1. An interesting topic to write about. Hmmmm . . . My mind is doing cartwheels here. First, I want to make sure we're on the same page, that we're talking about the truth in a situation (as opposed to absolute truth in a spiritual sense). The problem is, everyone has their own version of the truth in a situation. Two spouses can have a fight; if both write about it, the two stories will likely differ quite a lot. The truth as he sees it will vary from the truth as she sees it, so what is truth if it can be distorted? But I know what you're saying--well, I think I do. The truth, even if it is our own version of it, isn't always something others will see in a positive light. Many times we sugarcoat it or avoid writing about it altogether for the sake of the possible response of others. So, if we ignore what others might think, is this being self-centered? Or is it just being honest as a writer? I value honesty A LOT. And yet, I know there are times when I cannot be honest. I cannot walk up to an obese person and tell him he is fat. In the same way I have to have a sense of when I can write about something and when I cannot. Writing is no different from talking, only you see the words instead of hear them. Words are powerful. They can hurt, destroy, inspire, and affect people in so many ways. They can change lives, in a good way or bad. So I suppose I have to consider before I write why I'm writing about a certain situation. Is it to vent my feelings about it? Is it to encourage or inspire someone? Is it going to hurt someone? Am I really gaining something from this? The answer to such question should help me decide if I'm being self-centered or just honest, and if it is worth it to proceed. Also, I'm like you. I like to have a real honest conversation about such things.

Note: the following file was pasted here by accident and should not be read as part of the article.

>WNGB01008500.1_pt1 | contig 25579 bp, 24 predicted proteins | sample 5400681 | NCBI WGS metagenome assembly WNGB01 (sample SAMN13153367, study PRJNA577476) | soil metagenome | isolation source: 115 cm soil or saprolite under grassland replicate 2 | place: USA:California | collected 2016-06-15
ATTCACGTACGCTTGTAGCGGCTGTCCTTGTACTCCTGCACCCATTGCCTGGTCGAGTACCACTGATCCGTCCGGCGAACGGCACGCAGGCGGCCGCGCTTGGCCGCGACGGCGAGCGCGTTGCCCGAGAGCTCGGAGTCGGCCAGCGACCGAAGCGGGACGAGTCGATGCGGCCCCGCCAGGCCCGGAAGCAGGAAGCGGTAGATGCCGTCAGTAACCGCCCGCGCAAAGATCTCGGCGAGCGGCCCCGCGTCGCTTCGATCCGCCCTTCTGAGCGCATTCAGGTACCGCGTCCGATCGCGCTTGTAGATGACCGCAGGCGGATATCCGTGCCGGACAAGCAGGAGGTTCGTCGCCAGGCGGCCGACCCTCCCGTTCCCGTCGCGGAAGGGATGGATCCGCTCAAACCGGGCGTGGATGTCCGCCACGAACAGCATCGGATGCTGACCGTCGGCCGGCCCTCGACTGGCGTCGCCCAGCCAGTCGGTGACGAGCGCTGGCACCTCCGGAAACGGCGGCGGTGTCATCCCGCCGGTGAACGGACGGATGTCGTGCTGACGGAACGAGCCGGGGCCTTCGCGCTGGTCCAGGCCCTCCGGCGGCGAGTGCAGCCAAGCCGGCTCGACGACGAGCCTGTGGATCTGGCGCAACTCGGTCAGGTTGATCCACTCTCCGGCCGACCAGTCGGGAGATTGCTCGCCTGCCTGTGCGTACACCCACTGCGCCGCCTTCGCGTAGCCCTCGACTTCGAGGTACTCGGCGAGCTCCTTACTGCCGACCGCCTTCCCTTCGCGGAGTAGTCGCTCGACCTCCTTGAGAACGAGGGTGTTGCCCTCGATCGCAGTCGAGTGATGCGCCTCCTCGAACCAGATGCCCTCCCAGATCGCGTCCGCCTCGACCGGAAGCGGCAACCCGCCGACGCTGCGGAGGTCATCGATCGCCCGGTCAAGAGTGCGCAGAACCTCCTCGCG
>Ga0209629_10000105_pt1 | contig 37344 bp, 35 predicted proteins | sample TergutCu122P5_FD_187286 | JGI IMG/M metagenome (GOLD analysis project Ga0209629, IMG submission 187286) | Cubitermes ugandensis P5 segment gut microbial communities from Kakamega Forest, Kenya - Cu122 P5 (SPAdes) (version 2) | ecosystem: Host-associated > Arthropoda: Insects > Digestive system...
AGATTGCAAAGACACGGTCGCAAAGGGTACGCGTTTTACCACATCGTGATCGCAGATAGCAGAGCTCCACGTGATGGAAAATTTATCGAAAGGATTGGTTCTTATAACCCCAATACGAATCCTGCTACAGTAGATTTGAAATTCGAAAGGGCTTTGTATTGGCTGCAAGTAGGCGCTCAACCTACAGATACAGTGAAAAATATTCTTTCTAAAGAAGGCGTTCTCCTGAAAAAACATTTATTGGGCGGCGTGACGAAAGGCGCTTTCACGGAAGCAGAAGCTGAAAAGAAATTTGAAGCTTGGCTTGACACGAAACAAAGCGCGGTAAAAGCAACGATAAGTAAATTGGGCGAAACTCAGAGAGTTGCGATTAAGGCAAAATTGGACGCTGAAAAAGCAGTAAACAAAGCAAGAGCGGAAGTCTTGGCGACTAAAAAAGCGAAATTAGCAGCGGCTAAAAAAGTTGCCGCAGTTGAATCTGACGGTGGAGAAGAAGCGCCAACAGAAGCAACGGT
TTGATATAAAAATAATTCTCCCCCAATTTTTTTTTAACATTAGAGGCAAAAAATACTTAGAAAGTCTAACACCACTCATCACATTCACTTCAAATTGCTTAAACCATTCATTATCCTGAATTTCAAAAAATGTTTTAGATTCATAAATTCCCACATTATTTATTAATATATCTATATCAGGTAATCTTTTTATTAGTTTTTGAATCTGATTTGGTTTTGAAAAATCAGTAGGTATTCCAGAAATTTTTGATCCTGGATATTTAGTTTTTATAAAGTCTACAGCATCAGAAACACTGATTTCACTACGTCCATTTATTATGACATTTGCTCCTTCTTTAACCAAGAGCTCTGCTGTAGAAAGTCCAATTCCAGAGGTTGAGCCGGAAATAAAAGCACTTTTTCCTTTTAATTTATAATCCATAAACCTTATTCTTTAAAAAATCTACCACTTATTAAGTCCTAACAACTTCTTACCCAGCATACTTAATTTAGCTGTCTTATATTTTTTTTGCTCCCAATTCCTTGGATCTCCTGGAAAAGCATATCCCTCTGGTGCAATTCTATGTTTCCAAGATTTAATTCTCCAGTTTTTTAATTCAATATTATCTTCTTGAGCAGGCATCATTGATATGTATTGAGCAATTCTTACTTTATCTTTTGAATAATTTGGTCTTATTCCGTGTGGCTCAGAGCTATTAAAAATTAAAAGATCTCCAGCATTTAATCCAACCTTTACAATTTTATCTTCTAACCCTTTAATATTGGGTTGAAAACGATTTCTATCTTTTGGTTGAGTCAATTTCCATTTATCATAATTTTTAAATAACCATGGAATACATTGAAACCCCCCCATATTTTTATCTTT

1. Thanks for your comment, Deborah. To answer your question: No, I am not talking about absolute truth. I am not even talking about facts of any kind. I am talking about emotional truth.

      I do think that writing is different from talking because we more often have the opportunity to dig deeper into an idea, a tangent, the emotional causes and effects... whatever we need to burrow into. In fact, we can often be more honest in writing--when we are writing fiction.

      personally, I don't think it is a self-centered endeavor, though it may be called that by others. It may be understood, but really, it is necessary.

  2. Loved the post! And here I was wondering why I was sometimes so self-centered, and you gave me a clear point, it´s the writer within me. I feel that writers are like this in someway, even if they don´t want to acknowledge it. We need time/effort to sumerge ourselves into our worlds and explore things that others may not even consider it.

    1. Yeah... Our attention gets divided sometimes. We kind of have to forget those distraction a remind ourselves that it's not really self-centeredness (even if it feels that way because we think we are neglecting other parts of our lives), It's just what we need to do.